The full extent of the flood damage to Iowa’s public libraries won’t be known for some time according to the president of the group that represents those institutions.
"People just have not had the time, first sandbagging and then later dealing with the damage that, you know, I don’t think we know the extent of everything yet particularly in libraries and museums and those sorts of places," says Iowa Library Association president Barbara Peterson, who is director of the Council Bluffs Public Library.
The Cedar Rapids Public Library was inundated with water. The New Hartford Public Library was damaged by the May 25th tornado, then hit again two weeks later by flood waters. Three libraries on the University of Iowa campus — the main library, the music library and the art library — took on water when the Iowa River escaped its banks. "A lot of what you have in libraries, some of it’s replaceable, but if you have older, archived material that’s damaged — it’s not," Peterson says.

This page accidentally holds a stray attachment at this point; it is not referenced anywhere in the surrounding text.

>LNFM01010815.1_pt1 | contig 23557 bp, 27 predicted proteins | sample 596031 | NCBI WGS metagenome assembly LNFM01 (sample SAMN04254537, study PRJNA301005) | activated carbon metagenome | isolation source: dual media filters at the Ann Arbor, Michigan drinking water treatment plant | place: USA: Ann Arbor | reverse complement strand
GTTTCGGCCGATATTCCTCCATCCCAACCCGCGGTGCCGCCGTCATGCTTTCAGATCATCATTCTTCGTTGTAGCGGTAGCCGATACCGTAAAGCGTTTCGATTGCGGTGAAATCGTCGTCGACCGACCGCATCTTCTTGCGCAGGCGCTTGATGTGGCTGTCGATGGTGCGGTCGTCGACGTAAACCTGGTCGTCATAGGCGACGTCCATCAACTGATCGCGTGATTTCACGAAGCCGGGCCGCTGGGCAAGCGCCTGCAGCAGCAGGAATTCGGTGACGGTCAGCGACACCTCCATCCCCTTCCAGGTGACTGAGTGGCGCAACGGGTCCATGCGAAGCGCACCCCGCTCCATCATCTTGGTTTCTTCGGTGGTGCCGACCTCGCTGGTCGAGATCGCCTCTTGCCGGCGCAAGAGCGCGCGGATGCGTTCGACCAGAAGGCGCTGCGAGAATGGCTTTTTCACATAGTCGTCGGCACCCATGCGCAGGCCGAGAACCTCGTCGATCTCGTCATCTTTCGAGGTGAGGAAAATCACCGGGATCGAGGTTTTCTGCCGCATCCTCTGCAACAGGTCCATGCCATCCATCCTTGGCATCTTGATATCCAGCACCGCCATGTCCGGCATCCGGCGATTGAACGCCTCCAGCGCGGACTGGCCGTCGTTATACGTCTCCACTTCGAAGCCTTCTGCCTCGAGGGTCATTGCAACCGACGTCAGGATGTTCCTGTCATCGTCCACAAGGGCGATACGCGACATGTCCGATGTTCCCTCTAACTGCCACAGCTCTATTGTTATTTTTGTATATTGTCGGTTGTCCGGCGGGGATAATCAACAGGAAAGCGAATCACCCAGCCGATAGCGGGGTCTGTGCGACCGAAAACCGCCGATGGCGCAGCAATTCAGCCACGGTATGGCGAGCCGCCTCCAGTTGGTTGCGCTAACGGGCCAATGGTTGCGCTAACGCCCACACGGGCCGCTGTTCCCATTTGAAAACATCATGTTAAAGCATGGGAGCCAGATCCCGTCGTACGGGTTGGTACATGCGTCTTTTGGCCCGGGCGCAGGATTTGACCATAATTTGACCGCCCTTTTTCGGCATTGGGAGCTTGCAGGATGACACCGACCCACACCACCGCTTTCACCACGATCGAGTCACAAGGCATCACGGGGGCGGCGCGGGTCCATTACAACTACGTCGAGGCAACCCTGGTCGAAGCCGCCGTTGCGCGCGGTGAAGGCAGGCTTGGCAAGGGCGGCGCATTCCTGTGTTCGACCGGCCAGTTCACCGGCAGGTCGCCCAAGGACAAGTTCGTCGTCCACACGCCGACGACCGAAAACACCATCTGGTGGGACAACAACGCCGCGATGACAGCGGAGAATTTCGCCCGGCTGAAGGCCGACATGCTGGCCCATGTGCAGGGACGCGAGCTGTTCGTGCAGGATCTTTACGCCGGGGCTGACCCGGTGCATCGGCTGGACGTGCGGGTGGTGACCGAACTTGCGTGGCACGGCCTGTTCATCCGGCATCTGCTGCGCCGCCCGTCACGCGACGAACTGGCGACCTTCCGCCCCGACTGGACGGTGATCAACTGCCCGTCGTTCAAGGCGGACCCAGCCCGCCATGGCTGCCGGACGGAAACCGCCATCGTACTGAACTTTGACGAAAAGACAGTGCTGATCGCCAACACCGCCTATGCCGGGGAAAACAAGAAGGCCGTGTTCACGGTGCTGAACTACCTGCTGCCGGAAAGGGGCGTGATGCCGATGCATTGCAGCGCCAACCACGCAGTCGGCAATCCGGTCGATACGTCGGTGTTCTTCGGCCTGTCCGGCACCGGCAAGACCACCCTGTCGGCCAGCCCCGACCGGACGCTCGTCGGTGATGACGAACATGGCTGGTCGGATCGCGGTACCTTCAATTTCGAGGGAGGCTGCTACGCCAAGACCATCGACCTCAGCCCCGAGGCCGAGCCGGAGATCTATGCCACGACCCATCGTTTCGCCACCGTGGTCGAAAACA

Cedar Rapids Public Library employees not only moved items to upper floods in the building, but they moved some of the collection and equipment to the nearby Marion Public Library. Peterson says the Coralville Public Library is trying to help fill some of the gap, too. "I know that neighboring libraries are really rallying, trying to meet the needs of Cedar Rapids," Peterson says.
According to the State Library of Iowa, libraries in seven other cities suffered mild to fairly serious water damage. The list includes libraries in Chelsea, Creston, Elkader, Iowa Falls, Rockford, St. Charles and Waterloo.
A number of Iowa museums have libraries or archives used by researchers and some, like the Czech and Slovak Museum in Cedar Rapids, sustained major damage. The Dan Gable International Wrestling Institute and Museum in Waterloo was inundated by the flood and a huge mural depicting Abraham Lincoln wrestling in 1832 was damaged, but museum officials hope it can be restored.
(photo courtesy of the Cedar Rapids Library)